The downloadable package contains three things: the library, a command line encryption utility using the library, and a little command line “unit test” tool. The files are named as:

  • main.cpp – test utility
  • simpleqtrc5.* – the library
  • simpleqtrc5_test.* – the unit test tool

As always with QT, building is very easy:

  $ qmake
  $ make

I used QT 4.5 and QT 4.6. Perhaps you are fine with older versions as well.

I suggest you have a look in the main.cpp-file, or simpleqtrc5.h for examples, instructions and documentation.

The library of course uses QT datatypes, so you can use it very naturally from any QT code. The core is implemented in somewhat optimized C code, that only uses QT datatypes, so it should be 100% portable. There are no non-QT dependencies.

I have implemented both a 32 bit version and a 64 bit version of the algorithm. Of course, both versions work on any CPU, and you chose algorithm at runtime. 32 bit algorithm is faster on 32 bit cpu, and 64 bit algorithm is faster on 64 bit cpu. Maybe this is the only 64-bit implementation of RC5?

Performance is reasonable, as you can see in this example (Ubuntu 11.04, x64):

$ time md5sum 100Mb.bin
28a8c7a11327880877f21c78b7222273  100Mb.bin

real	0m0.238s
user	0m0.220s
sys	0m0.010s

$ time openssl enc -e -aes-128-cbc -k p4ssw0rd -in 100Mb.bin -out 100Mb.aes.enc

real	0m0.580s
user	0m0.510s
sys	0m0.060s

$ time openssl enc -d -aes-128-cbc -k p4ssw0rd -in 100Mb.aes.enc -out 100Mb.aes.dec

real	0m0.619s
user	0m0.460s
sys	0m0.150s

$ md5sum 100Mb.aes.dec
28a8c7a11327880877f21c78b7222273  100Mb.aes.dec

$ time ./SimpleQtRC5 -e -p p4ssw0rd -i 100Mb.bin -o 100Mb.rc5.enc

real	0m1.678s
user	0m1.540s
sys	0m0.120s

$ time ./SimpleQtRC5 -d -p p4ssw0rd -i 100Mb.rc5.enc -o 100Mb.rc5.dec

real	0m2.064s
user	0m1.970s
sys	0m0.090s

$ md5sum 100Mb.rc5.dec 
28a8c7a11327880877f21c78b7222273  100Mb.rc5.dec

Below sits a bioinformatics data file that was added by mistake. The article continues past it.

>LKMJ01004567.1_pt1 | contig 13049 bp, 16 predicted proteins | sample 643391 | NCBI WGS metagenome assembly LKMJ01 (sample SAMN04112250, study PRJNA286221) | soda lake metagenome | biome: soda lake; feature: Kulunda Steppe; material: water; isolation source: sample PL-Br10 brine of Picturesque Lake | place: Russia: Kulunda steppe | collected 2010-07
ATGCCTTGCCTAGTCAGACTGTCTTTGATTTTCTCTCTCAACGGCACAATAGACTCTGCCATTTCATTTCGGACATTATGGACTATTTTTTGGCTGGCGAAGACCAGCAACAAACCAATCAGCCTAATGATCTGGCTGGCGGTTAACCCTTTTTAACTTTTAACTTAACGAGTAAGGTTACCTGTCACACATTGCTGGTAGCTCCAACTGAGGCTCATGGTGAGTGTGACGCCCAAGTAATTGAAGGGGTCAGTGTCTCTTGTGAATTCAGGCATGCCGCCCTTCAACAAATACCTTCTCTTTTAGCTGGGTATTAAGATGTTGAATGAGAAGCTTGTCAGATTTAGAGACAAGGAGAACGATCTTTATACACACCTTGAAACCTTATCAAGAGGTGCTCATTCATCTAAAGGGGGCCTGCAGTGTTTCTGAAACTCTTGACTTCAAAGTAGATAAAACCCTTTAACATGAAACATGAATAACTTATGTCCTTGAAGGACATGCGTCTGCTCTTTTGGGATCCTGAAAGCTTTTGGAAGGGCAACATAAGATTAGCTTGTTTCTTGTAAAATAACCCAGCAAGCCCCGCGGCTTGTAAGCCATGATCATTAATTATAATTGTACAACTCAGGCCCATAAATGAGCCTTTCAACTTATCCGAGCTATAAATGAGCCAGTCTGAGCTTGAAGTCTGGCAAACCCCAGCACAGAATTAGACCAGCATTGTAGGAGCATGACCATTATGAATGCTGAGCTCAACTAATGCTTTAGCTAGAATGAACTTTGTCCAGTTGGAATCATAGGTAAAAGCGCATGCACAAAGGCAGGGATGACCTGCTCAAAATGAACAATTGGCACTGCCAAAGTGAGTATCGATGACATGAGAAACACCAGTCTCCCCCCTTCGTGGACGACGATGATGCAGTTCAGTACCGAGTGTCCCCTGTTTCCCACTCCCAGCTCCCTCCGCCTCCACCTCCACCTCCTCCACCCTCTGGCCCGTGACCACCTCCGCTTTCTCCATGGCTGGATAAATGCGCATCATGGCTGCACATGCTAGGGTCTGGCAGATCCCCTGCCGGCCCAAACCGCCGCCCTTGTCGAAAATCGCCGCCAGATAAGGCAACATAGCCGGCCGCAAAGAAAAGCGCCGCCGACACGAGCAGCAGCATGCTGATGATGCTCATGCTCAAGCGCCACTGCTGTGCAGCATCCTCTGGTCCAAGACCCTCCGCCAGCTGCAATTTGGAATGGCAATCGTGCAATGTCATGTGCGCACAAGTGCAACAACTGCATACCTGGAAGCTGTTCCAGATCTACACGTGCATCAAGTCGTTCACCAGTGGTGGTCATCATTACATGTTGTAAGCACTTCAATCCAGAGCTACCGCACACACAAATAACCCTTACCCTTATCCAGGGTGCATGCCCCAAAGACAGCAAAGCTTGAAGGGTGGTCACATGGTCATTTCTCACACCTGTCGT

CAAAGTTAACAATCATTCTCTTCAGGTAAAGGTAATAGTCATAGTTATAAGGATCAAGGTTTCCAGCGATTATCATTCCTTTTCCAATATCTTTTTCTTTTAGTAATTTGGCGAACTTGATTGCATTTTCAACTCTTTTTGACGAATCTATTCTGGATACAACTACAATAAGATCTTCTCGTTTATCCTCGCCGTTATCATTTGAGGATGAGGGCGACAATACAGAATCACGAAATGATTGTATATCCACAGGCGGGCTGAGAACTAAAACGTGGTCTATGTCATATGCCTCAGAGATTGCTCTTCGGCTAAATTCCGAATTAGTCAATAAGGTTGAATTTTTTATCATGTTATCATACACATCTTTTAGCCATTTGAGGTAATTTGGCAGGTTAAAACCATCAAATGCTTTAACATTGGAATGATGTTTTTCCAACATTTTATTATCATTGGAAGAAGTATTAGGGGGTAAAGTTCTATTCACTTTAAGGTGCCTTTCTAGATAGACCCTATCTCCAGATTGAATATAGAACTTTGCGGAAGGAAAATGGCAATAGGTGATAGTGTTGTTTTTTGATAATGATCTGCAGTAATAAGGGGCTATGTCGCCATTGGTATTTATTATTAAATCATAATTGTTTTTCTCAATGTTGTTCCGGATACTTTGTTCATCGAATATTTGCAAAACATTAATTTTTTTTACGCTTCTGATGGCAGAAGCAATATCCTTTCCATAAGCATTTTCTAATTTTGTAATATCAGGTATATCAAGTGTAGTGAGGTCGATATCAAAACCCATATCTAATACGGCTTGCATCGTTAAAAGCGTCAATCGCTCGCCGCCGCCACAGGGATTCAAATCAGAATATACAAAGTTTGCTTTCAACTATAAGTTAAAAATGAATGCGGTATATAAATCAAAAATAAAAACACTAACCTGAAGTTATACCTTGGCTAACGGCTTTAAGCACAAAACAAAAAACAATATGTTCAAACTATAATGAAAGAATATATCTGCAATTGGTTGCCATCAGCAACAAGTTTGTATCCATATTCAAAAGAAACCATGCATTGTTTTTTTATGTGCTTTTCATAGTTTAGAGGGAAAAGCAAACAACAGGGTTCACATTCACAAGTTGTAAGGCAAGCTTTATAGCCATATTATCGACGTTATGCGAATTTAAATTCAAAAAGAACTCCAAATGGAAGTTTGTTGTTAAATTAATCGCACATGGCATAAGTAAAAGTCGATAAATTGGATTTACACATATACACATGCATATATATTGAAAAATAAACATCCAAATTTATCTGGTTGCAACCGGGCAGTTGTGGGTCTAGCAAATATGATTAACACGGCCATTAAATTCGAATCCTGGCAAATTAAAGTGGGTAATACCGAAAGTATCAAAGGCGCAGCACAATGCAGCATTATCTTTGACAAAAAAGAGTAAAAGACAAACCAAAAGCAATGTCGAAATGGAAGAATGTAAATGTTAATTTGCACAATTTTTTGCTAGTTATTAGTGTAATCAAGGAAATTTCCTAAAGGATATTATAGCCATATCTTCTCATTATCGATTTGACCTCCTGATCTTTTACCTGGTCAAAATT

$ ls -l 100Mb.*
-rw-r--r-- 1 freke freke 104857600 2011-05-04 19:16 100Mb.aes.dec
-rw-r--r-- 1 freke freke 104857632 2011-05-04 19:15 100Mb.aes.enc
-rw-r--r-- 1 freke freke 104857600 2011-05-04 19:10 100Mb.bin
-rw-r--r-- 1 freke freke 104857600 2011-05-04 19:19 100Mb.rc5.dec
-rw-r--r-- 1 freke freke 104857634 2011-05-04 19:19 100Mb.rc5.enc

Above you can see:

  1. Calculating md5 sum of 100Mb-file
  2. Encrypting using openssl/aes-128 in 0.6s
  3. Decrypting using openssl/aes-128 in 0.6s
  4. Calculating md5sum to confirm that decryption recovered original file
  5. Encrypting using QT/RC5 in 1.7s
  6. Decrypting using QT/RC5 in 2.1s
  7. Calculating md5sum to confirm that decryption recovered original file
  8. Listing 100Mb files

The test program is quite simple to use:

$ ./SimpleQtRC5 
SimpleRC5 (v0.0)
  SimpleRC5 -t testfile
  SimpleRC5 -e OPTIONS
  SimpleRC5 -d OPTIONS
  SimpleRC5 -h
  -k SecretFile (preferred to -p)
  -p Secret (default = )
  -i IndataFile
  -o OutdataFile
  -w32    : use 32-bit words
  -w64    : use 64-bit words
  -w      : use native CPU words (default)
  -cbc    : CBC
  -cfb    : CFB (default)
  -n      : no header
  -v      : verbose

The only thing to explain is that without the header, the program can not itself figure out what options to use to decrypt (32/64 bit or cbc/cfb). The header does not reveal anything at all.

!! Please download the new and improved library !!

You can download the source: SimpleQtRC5-0.1.tgz.

If you have any questions, suggestions or complaints just let me know! I really believe the library is stable and secure, and simple to use! I might document it better if anyone cares about it.